He has been a Congressman for 6 years and was just re-elected to another term, and while in Washington DC, Steve Scalise has worked his way to a top leadership position, now serving as House Majority Whip, the third-highest position in the House.
As his new term begins, he and all of Congress face many tough issues. An $18 trillion dollar debt, our role in international crises, a diminishing belief in compromise and an American voter weary of the lack of action by both parties.
How do we get Congress working again?
"I think you saw a first step in this last election, when you had a shift in the Senate. Over the years, we've passed a lot of bills out of the House, many of them bipartisan, to get our economy moving again, to get control over spending, to bring strong immigration reforms where we can secure our border and push back on some of the things we're getting from President Obama... a lot of those have been bipartisan solutions that have gone nowhere in the Senate. I think people want to see these issues debated and have some of these bills that solve problems end up on President Obama's desk."
What happened that brought an end to the sense that problems could be solved through true compromise?
"There have been incidents where we've been able to come together to solve problems. The most recent that I was involved in was flood insurance... I led the effort in the House with Bill Cassidy and others. We were able to pass a bill that actually solved the problem and it was Republicans and Democrats working together and ultimately the President signed that bill. We did the same thing after Deepwater Horizon but ultimately we came together to pass the RESTORE program. We passed that bill through both the House and the Senate, and it was bipartisan. It showed Congress is able to come together to get things done, and there's many more examples."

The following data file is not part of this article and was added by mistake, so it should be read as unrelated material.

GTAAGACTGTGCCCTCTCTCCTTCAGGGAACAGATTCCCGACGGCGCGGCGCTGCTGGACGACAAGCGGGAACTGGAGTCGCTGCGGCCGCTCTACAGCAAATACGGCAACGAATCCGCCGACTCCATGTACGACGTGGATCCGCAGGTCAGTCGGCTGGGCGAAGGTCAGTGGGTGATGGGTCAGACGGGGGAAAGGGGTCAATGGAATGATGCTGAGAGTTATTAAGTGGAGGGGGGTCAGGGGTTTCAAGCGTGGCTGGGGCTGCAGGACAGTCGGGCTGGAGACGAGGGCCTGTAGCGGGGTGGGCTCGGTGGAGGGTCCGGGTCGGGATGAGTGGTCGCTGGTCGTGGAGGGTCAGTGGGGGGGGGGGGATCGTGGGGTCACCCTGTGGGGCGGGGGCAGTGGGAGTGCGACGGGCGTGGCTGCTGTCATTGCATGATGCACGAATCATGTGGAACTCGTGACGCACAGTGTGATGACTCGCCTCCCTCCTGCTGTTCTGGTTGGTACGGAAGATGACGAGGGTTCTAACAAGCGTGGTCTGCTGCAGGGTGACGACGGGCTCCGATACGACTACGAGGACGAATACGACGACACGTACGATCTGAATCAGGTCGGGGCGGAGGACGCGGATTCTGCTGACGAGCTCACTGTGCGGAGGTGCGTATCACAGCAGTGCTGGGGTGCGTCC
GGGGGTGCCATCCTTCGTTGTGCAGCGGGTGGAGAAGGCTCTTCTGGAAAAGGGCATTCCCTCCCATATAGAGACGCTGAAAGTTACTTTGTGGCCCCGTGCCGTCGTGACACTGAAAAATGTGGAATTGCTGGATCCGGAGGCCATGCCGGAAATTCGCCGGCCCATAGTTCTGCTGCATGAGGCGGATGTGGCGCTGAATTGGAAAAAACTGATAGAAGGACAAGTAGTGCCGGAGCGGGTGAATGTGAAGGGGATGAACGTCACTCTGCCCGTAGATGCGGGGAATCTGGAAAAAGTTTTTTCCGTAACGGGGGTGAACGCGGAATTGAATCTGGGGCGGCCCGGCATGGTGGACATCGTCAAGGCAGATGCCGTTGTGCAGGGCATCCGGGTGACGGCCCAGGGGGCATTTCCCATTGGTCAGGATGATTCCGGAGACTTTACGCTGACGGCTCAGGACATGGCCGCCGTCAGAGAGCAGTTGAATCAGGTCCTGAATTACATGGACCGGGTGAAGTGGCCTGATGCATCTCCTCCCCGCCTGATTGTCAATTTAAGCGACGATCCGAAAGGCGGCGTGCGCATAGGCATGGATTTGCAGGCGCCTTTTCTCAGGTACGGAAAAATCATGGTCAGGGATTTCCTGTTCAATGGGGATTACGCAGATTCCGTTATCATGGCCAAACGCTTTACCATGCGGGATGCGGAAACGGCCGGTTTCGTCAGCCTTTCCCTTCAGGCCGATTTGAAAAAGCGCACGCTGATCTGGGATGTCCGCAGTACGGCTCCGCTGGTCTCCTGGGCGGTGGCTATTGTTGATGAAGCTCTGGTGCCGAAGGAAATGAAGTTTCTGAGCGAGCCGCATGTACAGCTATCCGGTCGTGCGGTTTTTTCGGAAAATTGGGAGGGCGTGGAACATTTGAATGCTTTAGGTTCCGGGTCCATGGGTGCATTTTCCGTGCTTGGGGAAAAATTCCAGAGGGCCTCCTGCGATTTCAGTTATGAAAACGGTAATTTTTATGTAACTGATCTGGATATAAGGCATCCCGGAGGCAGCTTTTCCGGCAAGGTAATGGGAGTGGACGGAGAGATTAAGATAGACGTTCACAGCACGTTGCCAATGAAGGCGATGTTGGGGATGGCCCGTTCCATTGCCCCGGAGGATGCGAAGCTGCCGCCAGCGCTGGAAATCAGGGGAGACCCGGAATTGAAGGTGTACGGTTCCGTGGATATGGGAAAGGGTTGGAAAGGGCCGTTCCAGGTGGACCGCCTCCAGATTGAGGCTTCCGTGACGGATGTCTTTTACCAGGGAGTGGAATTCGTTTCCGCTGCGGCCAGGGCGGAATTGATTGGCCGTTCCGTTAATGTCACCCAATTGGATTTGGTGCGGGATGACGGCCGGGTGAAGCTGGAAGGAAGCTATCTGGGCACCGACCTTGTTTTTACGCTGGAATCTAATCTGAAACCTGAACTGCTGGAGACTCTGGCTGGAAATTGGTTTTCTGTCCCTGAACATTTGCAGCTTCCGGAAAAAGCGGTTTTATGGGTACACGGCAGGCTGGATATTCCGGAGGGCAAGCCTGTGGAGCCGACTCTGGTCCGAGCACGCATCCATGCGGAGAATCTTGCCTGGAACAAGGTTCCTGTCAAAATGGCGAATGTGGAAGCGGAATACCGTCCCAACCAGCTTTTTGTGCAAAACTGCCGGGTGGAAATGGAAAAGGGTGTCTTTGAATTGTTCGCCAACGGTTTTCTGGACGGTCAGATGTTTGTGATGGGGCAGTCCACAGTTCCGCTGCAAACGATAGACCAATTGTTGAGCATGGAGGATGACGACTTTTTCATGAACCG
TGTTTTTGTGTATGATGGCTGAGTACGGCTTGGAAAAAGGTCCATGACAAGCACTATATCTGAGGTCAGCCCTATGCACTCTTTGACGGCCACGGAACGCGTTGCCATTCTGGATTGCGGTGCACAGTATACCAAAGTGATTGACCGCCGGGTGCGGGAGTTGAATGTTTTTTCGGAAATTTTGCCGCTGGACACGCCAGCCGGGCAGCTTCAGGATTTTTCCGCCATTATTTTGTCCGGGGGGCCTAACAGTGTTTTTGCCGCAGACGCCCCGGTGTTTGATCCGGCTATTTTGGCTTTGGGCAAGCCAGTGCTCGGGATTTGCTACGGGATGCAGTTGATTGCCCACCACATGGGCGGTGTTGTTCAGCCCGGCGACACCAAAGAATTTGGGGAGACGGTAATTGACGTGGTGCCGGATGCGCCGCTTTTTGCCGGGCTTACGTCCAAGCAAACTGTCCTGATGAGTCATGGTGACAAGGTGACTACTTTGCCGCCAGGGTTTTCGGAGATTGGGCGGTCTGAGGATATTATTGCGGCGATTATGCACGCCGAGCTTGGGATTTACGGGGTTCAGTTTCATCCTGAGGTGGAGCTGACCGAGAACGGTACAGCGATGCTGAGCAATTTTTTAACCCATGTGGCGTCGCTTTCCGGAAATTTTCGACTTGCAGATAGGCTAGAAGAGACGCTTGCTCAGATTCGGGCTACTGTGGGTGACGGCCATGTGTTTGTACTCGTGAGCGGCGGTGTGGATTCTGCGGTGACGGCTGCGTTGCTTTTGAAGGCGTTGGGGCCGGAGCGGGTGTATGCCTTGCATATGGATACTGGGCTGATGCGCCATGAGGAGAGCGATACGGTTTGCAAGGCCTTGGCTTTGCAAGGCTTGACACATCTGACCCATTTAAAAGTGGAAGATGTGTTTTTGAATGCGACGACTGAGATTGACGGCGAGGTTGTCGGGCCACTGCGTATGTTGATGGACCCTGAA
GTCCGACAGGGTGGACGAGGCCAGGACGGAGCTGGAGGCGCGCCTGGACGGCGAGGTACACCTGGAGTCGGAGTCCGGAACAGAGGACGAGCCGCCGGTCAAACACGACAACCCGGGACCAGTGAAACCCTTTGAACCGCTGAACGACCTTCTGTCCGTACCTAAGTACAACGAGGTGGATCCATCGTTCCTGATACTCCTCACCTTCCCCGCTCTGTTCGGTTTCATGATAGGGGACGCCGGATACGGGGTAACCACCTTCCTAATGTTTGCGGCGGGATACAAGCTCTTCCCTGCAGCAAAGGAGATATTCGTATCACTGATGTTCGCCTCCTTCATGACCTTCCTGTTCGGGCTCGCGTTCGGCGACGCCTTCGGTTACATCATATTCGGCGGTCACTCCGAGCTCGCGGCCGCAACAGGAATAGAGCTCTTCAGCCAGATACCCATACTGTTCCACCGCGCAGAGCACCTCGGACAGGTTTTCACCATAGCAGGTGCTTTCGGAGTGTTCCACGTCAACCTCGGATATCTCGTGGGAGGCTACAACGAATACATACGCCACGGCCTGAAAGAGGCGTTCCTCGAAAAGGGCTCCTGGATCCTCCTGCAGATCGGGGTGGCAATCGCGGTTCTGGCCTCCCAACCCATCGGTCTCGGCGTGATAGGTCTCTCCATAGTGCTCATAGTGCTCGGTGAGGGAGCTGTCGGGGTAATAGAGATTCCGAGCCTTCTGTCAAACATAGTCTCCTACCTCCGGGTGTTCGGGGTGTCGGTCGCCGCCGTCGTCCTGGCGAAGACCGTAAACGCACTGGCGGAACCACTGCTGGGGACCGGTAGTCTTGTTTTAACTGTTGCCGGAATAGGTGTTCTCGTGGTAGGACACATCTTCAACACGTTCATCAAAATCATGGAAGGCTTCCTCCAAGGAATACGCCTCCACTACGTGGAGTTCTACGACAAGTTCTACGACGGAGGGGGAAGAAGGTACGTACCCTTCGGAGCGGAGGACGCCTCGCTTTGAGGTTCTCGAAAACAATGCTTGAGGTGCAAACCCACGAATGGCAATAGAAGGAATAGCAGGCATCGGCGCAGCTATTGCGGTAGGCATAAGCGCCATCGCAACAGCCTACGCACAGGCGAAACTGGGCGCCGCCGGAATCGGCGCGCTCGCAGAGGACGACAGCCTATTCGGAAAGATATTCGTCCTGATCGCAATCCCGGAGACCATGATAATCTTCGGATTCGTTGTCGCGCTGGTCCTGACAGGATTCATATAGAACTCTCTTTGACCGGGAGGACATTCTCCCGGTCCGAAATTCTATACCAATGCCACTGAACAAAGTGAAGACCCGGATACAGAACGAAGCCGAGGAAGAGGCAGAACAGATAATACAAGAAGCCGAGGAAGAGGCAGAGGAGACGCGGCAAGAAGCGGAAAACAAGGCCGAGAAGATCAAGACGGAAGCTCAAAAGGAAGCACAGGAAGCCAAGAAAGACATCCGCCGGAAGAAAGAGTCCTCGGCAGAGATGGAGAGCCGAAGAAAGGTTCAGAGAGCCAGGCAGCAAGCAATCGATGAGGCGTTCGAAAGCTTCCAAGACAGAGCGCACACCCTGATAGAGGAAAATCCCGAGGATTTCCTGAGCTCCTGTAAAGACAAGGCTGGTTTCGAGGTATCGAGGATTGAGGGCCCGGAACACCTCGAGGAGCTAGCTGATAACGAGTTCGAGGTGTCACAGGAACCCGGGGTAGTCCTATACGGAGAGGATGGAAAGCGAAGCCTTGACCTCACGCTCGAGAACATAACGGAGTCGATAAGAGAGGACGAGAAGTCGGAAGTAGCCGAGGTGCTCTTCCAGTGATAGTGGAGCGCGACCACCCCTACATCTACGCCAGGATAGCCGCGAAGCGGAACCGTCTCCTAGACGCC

But there is the sense that people have become more polarized - what can be done to pull us together?
"Ultimately we are still a divided nation. When you look at the last few Presdiental races, you look at the red state blue state breakdowns - were very divided on a lot of fronts. But there are some issues that shouldnt be partisan that are - balancing the federal budget has somehow become a paristan issue."
Click the link below to listen to my entire interview with House Majority Whip Steve Scalise.
The question is, what contributes to violence in our community? Is it race? Is it education? Is it unemployment? Is it family life? When did this "culture of violence" begin? What can we do to end it?
These were some of the issues discussed for two days at Mayor Landrieu's "NOLA for Life" symposium which ended yesterday. Joining me in studio today were two men who were there. Dr. Charles Corprew is an Assistant Professor of Psychological Sciences at Loyola, and Flozell Daniels, who is President and CEO of Foundation for Louisiana.
There are communities that don't have a culture of violence, so why do we? "That's a tough one... there was a bit of the conversation that really started to dig into the history that informs our current conversation, taking a really hard-nosed analysis at the many ways in which we sometimes celebrate violence as part of the American value system. There was even an analysis around our tradition of dueling as a means of settling issues," Mr. Daniels said. "There's a history here that informs youth development and how communities think about how they respond to stresses that is an important part of that conversation."